Need Help with 32-20 S&W Revolver


May 5, 2014, 10:03 PM
I was at the local gun shop the other day and walked out with this. To the best of my knowledge it would be a 1905 hand ejector S&W chambered in 32 WCF. The gun had an ugly pair of Pachmayr grips on it which I promptly removed. The action is tight and smooth and the bore and cylinder chambers are excellent. It has lots of original finish on one side, but is missing some on the other where it looks to have sat on something in storage.

About the only thing I can find fault with is that the cylinder pin does not properly catch on the barrel lug. It looks like the spring loaded pin that would be in there is stuck, or perhaps broken, but I can't complain too much as I only have $200 in it. My question is what would be appropriate grips for this and any idea on the date of manufacture, serial number is 784XX.

Any help would be appreciated.

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May 11, 2014, 10:04 AM
.32-20 Hand Ejector Model of 1905 4th Change manufactured between 1915 & May 1919.
Predates heat treatment of cylinders, so don't hot rod it.
Lacks the positive hammer block safety introduced during WWII after a fatality with a dropped gun. I would consider it prudent to treat it as a 5 shooter, leaving the chamber under the hammer empty.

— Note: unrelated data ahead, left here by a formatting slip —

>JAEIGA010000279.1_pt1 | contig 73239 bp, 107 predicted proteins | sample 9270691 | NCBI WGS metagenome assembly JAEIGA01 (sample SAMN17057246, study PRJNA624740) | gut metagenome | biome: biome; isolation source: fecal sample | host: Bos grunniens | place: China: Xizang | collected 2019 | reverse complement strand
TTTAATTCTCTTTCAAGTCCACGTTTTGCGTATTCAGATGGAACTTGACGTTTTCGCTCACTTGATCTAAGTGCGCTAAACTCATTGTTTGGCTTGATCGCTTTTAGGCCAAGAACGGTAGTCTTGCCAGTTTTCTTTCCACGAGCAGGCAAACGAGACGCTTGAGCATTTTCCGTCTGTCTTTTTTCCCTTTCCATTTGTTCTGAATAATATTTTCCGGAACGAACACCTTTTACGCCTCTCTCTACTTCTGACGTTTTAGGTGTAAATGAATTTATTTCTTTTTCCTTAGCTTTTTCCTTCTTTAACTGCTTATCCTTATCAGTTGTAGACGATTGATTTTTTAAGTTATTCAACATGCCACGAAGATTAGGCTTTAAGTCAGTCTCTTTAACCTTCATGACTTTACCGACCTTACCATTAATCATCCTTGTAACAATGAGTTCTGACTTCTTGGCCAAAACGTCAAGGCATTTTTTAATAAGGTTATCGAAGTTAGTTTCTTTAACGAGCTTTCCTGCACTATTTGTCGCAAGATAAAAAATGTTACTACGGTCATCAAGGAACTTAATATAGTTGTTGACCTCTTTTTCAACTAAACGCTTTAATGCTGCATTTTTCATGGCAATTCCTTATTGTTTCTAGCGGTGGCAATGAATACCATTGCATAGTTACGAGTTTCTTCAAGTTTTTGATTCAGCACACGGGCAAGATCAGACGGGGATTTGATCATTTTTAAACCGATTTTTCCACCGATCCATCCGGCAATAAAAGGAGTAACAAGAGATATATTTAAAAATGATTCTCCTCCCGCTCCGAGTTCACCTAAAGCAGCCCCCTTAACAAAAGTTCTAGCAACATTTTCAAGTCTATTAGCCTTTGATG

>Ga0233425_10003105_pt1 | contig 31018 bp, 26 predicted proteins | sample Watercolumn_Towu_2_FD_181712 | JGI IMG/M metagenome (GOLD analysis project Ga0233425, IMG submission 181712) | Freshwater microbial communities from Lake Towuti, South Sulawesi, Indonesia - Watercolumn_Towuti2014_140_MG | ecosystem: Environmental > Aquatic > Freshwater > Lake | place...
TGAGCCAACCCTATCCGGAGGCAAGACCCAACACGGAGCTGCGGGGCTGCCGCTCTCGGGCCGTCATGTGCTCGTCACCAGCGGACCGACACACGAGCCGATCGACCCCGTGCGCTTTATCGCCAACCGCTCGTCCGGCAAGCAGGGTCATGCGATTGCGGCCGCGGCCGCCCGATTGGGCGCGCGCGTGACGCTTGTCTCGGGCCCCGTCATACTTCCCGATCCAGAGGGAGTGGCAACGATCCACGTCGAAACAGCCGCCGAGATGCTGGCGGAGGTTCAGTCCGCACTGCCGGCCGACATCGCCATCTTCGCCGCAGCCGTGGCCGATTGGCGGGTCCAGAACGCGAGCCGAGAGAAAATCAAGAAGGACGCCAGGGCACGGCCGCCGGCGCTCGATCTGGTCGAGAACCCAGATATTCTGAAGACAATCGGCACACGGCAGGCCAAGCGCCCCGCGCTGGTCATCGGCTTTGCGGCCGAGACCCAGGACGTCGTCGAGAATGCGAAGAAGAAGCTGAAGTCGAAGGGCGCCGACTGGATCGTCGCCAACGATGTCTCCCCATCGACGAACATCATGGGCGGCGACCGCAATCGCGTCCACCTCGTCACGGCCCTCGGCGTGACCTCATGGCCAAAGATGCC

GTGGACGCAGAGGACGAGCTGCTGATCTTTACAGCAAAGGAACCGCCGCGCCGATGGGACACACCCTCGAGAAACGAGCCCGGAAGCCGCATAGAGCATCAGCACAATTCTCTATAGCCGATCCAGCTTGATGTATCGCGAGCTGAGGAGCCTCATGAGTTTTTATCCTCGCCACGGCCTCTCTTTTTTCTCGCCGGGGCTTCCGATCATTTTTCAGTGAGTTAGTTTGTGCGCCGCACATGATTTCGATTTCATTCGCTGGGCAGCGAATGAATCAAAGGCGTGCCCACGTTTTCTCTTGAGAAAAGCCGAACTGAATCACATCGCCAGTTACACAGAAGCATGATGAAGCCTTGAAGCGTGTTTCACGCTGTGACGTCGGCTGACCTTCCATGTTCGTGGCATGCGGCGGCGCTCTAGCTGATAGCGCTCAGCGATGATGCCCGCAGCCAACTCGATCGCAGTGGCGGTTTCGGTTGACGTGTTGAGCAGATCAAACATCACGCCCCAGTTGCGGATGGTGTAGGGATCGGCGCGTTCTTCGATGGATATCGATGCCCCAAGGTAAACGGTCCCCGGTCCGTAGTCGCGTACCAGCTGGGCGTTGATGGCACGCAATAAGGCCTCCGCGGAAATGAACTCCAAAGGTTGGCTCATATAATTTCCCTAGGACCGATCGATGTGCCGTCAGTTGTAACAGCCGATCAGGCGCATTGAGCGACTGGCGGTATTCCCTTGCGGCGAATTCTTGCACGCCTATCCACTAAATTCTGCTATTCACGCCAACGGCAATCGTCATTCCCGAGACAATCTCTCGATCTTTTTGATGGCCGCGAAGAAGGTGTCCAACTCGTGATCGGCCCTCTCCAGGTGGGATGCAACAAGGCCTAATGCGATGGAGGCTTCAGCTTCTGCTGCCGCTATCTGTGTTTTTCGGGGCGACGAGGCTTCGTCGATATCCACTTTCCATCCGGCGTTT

Check for a ring / bulge in the barrel, this is not uncommon from rifle only ammo being shot through them, it may explain the lack of lock up.
Original grips would be walnut, checkered, round top, diamond around the grip screws and a gold medallion at the top.

If the barrel isn't bulged, you can find correct grips and fix the lock up, then value is probably around $400-$450, if there is no rust/pitting. I can't really tell from your pics.

May 11, 2014, 11:26 AM
What radagast said. For your foreward pin problem, I'd try dripping a few drops of kroil on the barrel lug and gently working the pin. It could be just gunked up with many decades of crud.

Jim K
May 12, 2014, 12:20 AM
I am aware that the serial number indicates that gun was made before the heat treatment of cylinders, but the reddish color of the cylinder indicates to me that the cylinder on that gun was made of a different alloy and heat treated. Am I wrong, is the book, or could the cylinder have been replaced?


May 12, 2014, 01:09 AM
All of the guns with replaced cylinders that I am aware of were from the twenties or earlier, so that is possible.
Old Fuff likes to point out that frames were stockpiled and not necessarily shipped sequentially.
Heat treating began at serial number 81287, May 7th, 1919. I guess the serial numbers are close enough that final assembly on that gun could have occurred after heat treating began.
I'd still stick to cowboy level loads. It's almost a century old.

Jim K
May 12, 2014, 07:30 PM
I would never argue against caution when there is a question.


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